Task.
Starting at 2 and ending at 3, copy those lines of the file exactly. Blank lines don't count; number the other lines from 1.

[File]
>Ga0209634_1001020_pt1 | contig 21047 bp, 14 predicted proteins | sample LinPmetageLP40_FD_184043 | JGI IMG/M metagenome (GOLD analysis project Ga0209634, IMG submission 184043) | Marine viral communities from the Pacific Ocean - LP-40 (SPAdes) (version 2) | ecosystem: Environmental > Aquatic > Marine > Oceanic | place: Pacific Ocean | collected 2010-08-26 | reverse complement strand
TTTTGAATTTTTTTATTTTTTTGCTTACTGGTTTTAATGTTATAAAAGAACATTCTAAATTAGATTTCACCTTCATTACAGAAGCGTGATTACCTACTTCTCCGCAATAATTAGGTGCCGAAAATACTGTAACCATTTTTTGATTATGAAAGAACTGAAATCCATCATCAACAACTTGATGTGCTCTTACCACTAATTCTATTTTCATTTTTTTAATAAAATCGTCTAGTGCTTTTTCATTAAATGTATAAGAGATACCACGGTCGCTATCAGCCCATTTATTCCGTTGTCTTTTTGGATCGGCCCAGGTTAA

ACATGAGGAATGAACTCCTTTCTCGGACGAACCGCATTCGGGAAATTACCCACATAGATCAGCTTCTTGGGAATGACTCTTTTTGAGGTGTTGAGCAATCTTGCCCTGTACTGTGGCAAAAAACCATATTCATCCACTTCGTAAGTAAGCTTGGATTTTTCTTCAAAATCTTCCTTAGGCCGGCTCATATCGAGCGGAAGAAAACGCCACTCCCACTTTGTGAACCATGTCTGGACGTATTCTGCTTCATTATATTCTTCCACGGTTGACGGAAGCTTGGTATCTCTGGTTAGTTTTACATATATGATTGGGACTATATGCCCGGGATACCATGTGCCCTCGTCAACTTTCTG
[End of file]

TTTTGAATTTTTTTATTTTTTTGCTTACTGGTTTTAATGTTATAAAAGAACATTCTAAATTAGATTTCACCTTCATTACAGAAGCGTGATTACCTACTTCTCCGCAATAATTAGGTGCCGAAAATACTGTAACCATTTTTTGATTATGAAAGAACTGAAATCCATCATCAACAACTTGATGTGCTCTTACCACTAATTCTATTTTCATTTTTTTAATAAAATCGTCTAGTGCTTTTTCATTAAATGTATAAGAGATACCACGGTCGCTATCAGCCCATTTATTCCGTTGTCTTTTTGGATCGGCCCAGGTTAA

ACATGAGGAATGAACTCCTTTCTCGGACGAACCGCATTCGGGAAATTACCCACATAGATCAGCTTCTTGGGAATGACTCTTTTTGAGGTGTTGAGCAATCTTGCCCTGTACTGTGGCAAAAAACCATATTCATCCACTTCGTAAGTAAGCTTGGATTTTTCTTCAAAATCTTCCTTAGGCCGGCTCATATCGAGCGGAAGAAAACGCCACTCCCACTTTGTGAACCATGTCTGGACGTATTCTGCTTCATTATATTCTTCCACGGTTGACGGAAGCTTGGTATCTCTGGTTAGTTTTACATATATGATTGGGACTATATGCCCGGGATACCATGTGCCCTCGTCAACTTTCTG